Archives for posts with tag: nature

Living in Oklahoma is not for sissies. True to the song, that wind does come sweepin’ and sometimes it’s a little strong. The beautiful plains probably handle it better than the cities. In Tulsa, we are in the corner of the state called “Green Country” by the tourist bureau. For those who think this state is flat and dry, you haven’t seen all of Oklahoma. We have gorgeous trees and hills in our lovely city.

This week, we had a blast of 70-80 mph winds that swept over our area, swirling and blowing until a large portion of the city was without power and nature had pruned our urban forest. It would break my heart to see the huge trees upended in yards all over the place, but I’ve been through it before and know that when all is cleaned up, we’ll look much the same around here with a few gaps in the sky. We have an abundance of trees. After our major ice storm a few years ago, the city looked like a war zone, but nature picks up and goes again. I’ve also learned from the National Parks, where they let nature take its course.

Getting around town has been slow as you dodge limbs in the streets and wait to go through intersections one at at time while the street lights are out. Poles are broken and leaning and crews are arriving from other states to help! I saw some poles propped up with a smaller pole bound to it.

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If there is anything good about storms like this, it’s the human spirit that shines through. Days without power make us more grateful for what we do have. After writing about Keeping Cool earlier this week, many had to live it in the humid heat following the storm. At least there are places to go with air conditioning and ice. Neighbors and families with power provide meals and cool places to sleep. We know not to open our refrigerators to keep them cold or put perishables in coolers with ice until the stores run out. Most people should have lanterns and flashlights around. Some have generators left over from ice storms.

One of the newest problems is charging all our devices. One of my daughters without power took all of her family’s electronics to her sister who had power to recharge…iPhones, iPads, iPods. We’re kind of an Apple family and need our gadgets to stay in touch.

On the other side, my brother doesn’t have power after three days and needs to be connected for health reasons. I check on him and make sure his phone works so he can get help if needed. I’m sure there are many like him. I have to wind through the back streets to get to him because he’s on a main street blocked by electric company workers trying to get everything going.

Power outages bring out our pioneer spirit, 21st century style. We’re not exactly without resources these days. Neighbors help neighbors move limbs until the hoards of trucks and men with chain saws flood the city. There’s money to be made following a storm.

I’ve been grateful to have power, although I lost my internet and cable for a couple of long periods. Hard to complain. In fact, it makes me laugh to think how deprived we can feel without things that are really luxuries. Reading books is back in style, by lanterns or on tablets, in a storm.

Here’s a sample of some of Tulsa’s damage this week. Multiply this times a bunch and you’ll see what we’re seeing…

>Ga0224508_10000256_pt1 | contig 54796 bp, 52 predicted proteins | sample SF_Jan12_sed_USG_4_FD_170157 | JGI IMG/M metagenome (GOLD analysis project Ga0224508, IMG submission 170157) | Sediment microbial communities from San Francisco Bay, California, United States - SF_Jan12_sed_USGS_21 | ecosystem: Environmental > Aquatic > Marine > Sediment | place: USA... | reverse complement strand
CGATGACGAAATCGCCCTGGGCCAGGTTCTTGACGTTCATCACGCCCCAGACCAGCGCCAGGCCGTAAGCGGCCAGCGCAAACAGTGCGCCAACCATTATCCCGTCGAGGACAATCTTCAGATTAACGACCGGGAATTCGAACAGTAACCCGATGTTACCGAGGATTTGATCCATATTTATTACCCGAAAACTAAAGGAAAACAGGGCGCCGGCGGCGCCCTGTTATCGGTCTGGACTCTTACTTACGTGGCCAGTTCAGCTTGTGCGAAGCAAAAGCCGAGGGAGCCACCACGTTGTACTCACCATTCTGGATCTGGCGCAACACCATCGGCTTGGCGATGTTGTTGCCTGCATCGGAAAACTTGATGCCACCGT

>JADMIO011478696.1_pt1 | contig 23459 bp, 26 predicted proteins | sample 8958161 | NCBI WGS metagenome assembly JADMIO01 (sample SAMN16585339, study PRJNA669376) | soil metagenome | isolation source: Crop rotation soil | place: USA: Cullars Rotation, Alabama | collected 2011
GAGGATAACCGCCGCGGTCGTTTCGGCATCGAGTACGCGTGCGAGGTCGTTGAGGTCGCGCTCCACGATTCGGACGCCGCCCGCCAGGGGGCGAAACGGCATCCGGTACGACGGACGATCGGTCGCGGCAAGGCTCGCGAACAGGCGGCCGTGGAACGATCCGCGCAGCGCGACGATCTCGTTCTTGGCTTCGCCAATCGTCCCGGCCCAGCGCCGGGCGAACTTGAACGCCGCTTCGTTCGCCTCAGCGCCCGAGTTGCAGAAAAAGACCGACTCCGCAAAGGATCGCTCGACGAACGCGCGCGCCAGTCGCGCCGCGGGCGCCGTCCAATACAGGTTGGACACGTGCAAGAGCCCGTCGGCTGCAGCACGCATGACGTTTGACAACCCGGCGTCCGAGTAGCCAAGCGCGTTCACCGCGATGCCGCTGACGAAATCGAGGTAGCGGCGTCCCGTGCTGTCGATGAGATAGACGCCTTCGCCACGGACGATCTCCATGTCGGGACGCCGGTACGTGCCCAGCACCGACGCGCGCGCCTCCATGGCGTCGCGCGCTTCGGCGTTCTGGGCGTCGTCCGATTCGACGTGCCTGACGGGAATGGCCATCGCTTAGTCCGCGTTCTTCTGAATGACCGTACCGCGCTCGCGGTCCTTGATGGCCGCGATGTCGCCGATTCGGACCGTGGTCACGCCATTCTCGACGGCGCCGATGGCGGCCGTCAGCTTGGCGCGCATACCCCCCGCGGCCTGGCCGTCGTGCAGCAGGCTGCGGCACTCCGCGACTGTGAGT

Here are two trees uprooted onto the owner’s house…

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A tree broken across a fence…

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A multi-trunked tree uprooted onto the house and new car…

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and debris piled on the curbs for pick up…

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One of the major problems is our glorious oaks that die from the inside and look fine on the outside but are vulnerable to the winds…

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So, we’re picking up and going again. We survive wind, tornadoes (big wind), ice, heat and cold and floods here in Oklahoma. We’re OK.

This was my second trip to Crystal Bridges Museum in Bentonville, Arkansas. The first was in the fall and I promised myself to come back in the spring. If you are in the area ever, go there for a spectacular collection of American art and for the beautiful 3.5 miles of trails. I don’t need to say much about it…I’ll share some pictures.

First, there’s the art. I fell in love with this glass sculpture as I walked by…

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There are so many treasures there. I love this little painting, “Haystacks,” by Martin Johnson Heade…

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And this Mary Cassett…

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And “Sun at the Wall” by Hans Hoffman…

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So much American history through art…

I wanted to be at Crystal Bridges when the dogwoods and redbuds were still blooming. I was afraid I was too late, but it was a perfect day. It was sunny and then cloudy, but a beautiful day.

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There were flowers blooming…

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My time on the trails was shorter than I wanted, but you can see how refreshing it is to be even a few steps into this calming, ethereal, blessing of nature…

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They even let you frame nature for your own work of art…

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A beautiful place, a treasure for all America to see. Always free to the public, thanks to Alice Walton and the WalMart Foundation…